The Negotiator Magazine

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Is it ethical for the recipients of electronic files to mine such files for metadata that will provide them with drafting changes and drafter comments? In 2006, American Bar Association Formal Opinion 06-442 indicated that lawyers have no ethical duty to refrain from mining and using metadata embedded in electronic files received through e-mail or other modes from opposing parties. On the other hand, both the New York Bar Association [N.Y. State Ethics Op. 749 (2001)] and the Alabama Bar Association [Ala. State Bar Disc. Comm. Op. 2007-02 (2007)] have indicated that such mining of metadata in electronic files constitutes an improper attempt by the file recipients to obtain privileged information they have no right to see in an effort to obtain an unfair advantage over the other side. I was recently on a program involving corporate counsel when this exact question was raised by an attorney who had received an electronic file which he was able to mine for hidden information. Some of the attorneys in the audience thought this conduct was inappropriate, but others thought that if the sender was careless enough to send files containing such metadata, the recipient had the right to look for it. Persons sending electronic files during negotiations should be careful not to include more information than they really wish to convey. They should have computer experts delete any metadata they do not wish the recipients to see.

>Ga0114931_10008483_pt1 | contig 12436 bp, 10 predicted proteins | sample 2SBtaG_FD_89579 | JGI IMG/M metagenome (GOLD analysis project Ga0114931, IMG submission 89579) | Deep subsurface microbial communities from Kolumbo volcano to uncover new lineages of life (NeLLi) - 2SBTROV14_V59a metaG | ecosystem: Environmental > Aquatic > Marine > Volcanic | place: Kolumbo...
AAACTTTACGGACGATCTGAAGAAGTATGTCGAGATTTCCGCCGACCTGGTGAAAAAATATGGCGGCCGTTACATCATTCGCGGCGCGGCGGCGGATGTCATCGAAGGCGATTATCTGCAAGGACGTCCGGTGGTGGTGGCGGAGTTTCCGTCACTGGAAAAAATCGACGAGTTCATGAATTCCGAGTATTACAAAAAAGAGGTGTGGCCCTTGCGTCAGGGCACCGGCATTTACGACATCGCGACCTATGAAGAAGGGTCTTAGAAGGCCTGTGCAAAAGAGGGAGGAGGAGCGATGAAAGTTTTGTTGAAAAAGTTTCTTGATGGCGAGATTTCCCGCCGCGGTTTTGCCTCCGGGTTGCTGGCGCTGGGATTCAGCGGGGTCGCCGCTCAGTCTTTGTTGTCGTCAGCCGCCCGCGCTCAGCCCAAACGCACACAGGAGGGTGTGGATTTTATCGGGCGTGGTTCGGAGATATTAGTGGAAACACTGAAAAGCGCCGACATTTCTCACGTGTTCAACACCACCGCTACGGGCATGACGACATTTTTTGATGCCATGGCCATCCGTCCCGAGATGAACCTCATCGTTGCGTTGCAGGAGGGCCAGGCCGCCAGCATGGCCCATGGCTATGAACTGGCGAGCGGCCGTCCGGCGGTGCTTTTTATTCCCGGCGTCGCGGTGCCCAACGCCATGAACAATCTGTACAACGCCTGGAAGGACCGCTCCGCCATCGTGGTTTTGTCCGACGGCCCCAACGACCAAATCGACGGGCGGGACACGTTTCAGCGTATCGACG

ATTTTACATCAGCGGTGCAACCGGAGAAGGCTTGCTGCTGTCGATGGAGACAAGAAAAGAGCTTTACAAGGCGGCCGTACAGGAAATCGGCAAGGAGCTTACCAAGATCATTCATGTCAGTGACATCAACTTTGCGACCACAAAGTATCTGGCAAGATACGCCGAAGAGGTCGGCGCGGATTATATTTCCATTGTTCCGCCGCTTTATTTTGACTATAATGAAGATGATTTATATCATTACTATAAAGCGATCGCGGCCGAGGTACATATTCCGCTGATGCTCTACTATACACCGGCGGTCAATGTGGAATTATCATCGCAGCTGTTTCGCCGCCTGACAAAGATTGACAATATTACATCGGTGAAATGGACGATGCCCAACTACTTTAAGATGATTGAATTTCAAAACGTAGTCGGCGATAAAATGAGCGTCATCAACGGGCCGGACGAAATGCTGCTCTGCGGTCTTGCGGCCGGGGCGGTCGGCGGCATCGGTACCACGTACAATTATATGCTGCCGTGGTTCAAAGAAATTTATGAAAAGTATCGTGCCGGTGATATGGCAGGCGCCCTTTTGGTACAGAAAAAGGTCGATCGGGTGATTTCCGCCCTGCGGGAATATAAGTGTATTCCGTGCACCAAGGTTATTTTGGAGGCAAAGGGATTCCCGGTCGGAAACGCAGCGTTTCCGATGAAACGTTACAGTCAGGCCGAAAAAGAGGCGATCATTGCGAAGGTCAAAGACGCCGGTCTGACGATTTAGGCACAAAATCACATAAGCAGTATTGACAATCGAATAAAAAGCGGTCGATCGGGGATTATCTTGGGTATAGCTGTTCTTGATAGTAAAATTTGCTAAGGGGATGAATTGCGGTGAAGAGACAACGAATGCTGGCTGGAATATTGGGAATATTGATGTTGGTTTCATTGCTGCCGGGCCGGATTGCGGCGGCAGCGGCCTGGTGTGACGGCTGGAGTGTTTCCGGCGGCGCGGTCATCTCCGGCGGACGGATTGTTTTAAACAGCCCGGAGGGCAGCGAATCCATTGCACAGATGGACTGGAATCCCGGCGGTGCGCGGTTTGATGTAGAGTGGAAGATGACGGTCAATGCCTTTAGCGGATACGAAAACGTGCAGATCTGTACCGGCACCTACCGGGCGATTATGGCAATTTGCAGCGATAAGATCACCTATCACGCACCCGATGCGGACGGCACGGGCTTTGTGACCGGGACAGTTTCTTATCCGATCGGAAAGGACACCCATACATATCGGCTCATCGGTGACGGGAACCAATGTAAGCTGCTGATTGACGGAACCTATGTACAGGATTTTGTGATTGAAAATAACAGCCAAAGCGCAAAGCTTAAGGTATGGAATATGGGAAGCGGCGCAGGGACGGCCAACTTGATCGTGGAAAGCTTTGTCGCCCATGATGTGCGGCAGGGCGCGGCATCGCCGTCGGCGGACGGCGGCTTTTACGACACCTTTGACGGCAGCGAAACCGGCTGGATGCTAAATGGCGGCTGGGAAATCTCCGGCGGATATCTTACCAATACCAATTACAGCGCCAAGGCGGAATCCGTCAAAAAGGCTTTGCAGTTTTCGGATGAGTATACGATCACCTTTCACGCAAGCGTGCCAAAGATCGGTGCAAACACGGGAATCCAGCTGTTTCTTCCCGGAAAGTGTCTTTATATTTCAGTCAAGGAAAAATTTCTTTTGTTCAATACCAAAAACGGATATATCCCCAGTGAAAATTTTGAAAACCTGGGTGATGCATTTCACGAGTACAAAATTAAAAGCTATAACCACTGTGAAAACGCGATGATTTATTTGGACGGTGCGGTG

Charles B. Craver is the Freda H. Alverson Professor at the George Washington University Law School. He is the author of Effective Legal Negotiation and Settlement (5th ed. 2005 LEXIS) and The Intelligent Negotiator (2002 Prima/Crown). He is coauthor of Legal Negotiating (2007 Thomson/West) and Alternative Dispute Resolution: The Advocate’s Perspective (3d ed. 2006 LEXIS). Over the past thirty years, he has taught negotiating skills to 80,000 lawyers and business people throughout the United States, and in Canada, Mexico, Puerto Rico, Austria, England, Germany, and China. He can be reached at ccraver@law.gwu.edu.


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June 2007